Blossom-headed Parakeet sighted

posted in: Exotics, Parrots | 1

Jason Cho encountered and photographed a Blossom-headed Parakeet (Psittacula roseata) at Singapore’s Pasir Ris carpark in October 2007.

This is a resident of NE India, Bangladesh, SW and S China. In Southeast Asia it is uncommon to fairly common in Myanmar, parts of Thailand and Indochina.

There is a substantial international trade in this parakeet. This specimen is most probably an escapee.

Image by Jason Cho.

This post is a cooperative effort between and BESG to bring the study of bird behaviour through photography to a wider audience.

Note: Lee Chiu San believes the bird is a Plum-headed Parakeet (P. cyanocephala), see under comment.

  1. Lee Chiu San

    In my opinion, the bird in the picture is a Plum-Headed Parakeet, (Psittacula cynocephala) and not a Blossom-Head.

    Neither of these birds is all that commonly-traded, but the blossom-head is by far the rarer of the two. In almost 50 years of keeping and breeding birds, I have seen less than a dozen blossom-heads, and only managed to acquire one pair, which I kept and observed for almost 10 years. Unfortunately, they did not breed.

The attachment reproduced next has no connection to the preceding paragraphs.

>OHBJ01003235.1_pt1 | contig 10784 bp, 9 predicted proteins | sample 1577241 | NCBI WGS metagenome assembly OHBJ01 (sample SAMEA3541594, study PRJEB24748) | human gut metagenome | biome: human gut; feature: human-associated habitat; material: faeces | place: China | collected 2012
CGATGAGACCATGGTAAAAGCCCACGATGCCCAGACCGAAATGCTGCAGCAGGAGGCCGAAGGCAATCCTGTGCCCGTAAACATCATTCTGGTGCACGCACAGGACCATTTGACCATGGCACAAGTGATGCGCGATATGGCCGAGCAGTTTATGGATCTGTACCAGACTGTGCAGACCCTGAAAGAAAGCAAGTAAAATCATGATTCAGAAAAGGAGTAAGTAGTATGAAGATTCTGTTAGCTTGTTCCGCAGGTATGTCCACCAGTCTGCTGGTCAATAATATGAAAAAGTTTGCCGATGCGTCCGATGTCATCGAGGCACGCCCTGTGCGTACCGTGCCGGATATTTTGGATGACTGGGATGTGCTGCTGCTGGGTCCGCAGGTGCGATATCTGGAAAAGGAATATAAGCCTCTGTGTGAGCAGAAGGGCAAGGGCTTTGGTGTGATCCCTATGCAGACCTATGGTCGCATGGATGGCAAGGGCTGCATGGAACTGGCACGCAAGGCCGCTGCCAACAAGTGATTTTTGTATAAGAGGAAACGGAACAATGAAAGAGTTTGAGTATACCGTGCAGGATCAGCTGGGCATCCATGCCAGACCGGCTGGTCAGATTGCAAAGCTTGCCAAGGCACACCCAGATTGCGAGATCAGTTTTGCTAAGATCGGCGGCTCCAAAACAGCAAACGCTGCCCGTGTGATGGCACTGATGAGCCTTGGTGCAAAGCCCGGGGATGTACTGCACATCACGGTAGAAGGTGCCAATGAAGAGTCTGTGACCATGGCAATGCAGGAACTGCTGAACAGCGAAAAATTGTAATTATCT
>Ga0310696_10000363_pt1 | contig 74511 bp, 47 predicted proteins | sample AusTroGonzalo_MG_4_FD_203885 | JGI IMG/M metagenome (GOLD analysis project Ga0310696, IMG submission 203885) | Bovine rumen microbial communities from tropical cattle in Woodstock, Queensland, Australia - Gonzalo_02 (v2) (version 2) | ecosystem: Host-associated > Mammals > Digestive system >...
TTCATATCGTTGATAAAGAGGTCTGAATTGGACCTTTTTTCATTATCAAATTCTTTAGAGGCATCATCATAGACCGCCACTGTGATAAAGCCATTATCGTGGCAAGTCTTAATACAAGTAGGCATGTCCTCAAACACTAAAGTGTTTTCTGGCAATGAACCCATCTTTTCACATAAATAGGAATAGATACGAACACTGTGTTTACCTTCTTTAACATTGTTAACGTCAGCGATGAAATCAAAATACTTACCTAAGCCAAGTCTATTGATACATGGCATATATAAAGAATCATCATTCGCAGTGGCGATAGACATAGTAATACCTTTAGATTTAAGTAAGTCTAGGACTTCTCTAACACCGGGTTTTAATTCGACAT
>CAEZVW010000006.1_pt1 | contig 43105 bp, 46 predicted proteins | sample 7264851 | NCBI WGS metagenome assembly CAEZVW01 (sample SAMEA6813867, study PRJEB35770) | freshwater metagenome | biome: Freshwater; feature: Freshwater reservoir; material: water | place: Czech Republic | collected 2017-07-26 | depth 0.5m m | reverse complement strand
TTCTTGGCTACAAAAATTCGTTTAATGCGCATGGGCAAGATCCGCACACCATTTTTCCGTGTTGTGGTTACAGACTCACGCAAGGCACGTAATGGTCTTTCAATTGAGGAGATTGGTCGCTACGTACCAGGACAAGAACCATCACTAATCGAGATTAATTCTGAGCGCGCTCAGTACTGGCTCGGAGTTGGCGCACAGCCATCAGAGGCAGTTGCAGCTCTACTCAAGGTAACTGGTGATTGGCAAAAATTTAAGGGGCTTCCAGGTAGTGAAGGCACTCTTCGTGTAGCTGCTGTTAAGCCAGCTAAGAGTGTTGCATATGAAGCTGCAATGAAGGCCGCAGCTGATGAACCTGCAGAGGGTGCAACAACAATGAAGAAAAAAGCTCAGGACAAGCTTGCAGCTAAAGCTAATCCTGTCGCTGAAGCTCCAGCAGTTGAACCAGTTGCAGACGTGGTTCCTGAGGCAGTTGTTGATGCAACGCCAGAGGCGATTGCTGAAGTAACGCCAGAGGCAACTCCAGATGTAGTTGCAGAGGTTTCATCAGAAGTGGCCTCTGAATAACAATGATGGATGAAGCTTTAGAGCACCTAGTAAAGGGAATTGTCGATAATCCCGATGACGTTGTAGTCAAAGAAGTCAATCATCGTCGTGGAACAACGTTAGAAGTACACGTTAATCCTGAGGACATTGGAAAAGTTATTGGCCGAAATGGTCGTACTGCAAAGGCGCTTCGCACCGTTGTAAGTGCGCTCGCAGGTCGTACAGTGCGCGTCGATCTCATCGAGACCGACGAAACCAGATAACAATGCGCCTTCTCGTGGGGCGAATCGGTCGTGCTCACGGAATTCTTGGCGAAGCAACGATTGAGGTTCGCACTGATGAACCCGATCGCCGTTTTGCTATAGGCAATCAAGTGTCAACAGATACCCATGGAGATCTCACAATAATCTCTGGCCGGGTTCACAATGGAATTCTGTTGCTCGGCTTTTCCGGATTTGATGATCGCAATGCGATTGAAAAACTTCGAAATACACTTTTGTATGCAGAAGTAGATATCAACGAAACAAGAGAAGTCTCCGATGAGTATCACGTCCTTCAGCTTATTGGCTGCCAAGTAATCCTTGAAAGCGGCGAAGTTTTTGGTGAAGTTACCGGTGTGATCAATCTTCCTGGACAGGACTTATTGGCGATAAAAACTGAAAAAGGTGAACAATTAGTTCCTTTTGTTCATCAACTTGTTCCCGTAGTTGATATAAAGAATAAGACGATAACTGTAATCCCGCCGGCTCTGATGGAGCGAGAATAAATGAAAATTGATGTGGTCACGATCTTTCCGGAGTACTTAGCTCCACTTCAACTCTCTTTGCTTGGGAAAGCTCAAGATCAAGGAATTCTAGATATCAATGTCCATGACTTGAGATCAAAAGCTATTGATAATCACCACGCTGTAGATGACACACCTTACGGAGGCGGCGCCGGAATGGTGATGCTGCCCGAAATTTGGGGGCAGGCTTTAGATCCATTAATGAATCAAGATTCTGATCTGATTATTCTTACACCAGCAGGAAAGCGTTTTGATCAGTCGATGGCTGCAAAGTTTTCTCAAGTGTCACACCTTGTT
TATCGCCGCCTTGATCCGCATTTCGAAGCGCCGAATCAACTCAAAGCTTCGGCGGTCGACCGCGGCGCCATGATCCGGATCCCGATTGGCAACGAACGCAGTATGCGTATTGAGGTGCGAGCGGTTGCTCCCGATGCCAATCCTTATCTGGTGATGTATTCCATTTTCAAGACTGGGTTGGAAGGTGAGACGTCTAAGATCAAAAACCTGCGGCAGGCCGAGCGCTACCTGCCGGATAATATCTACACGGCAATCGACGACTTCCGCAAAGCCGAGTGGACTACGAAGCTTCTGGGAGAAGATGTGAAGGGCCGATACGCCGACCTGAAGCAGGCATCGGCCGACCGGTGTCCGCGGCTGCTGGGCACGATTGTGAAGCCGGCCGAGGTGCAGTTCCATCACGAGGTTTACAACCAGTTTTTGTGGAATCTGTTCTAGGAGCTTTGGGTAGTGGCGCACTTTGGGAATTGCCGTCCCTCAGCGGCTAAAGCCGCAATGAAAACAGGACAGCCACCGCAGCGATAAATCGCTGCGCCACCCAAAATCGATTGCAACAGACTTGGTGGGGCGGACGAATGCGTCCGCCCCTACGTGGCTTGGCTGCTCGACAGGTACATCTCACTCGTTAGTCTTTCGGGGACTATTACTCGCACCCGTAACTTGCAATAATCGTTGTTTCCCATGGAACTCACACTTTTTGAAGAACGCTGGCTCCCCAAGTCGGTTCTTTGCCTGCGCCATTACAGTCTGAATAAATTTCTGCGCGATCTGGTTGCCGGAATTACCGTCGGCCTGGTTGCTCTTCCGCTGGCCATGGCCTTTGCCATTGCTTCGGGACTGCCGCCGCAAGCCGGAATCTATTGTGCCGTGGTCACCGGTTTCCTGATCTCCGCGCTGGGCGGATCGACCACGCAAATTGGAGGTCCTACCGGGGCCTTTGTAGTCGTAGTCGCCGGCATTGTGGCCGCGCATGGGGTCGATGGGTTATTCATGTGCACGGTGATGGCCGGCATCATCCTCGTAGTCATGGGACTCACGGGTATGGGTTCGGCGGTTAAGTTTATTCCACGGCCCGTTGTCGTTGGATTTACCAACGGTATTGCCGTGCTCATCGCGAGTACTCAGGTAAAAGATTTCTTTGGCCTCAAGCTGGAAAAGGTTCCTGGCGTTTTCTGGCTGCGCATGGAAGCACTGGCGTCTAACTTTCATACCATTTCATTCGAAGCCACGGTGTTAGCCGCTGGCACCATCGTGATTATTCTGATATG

I have probably seen at least a hundred plum-heads.

    Distinguishing features are: the plum-head has a darker head, as the name implies, more plum-coloured.

    The plum-head has a small, dark patch, usually reddish, on the upper part of the wing. This appears visible in the photo.

    The blossom-head has a distinctly yellow tip to the tail, with a fairly clear demarcation between the yellow and the darker parts of the feathers.

    Even though the plum-head is smaller than the rose-breasted, long-tailed or other Psittacula species commonly seen in Singapore, the blossom-head is yet smaller, and very noticeably so.

    Confusion between the species can be forgiven, because quite a number of books refer to these two birds as local colour varieties, or subspecies, not full species.

    But in my opinion, having seen them both up close, and having lived with one species for quite a while, I am convinced that they are two separate species.

    By the way, among aviculturalists, Psittacula are known to be very long-lived birds, even though they are not large in size. Lifespans of 20 to 30 years are not uncommon.

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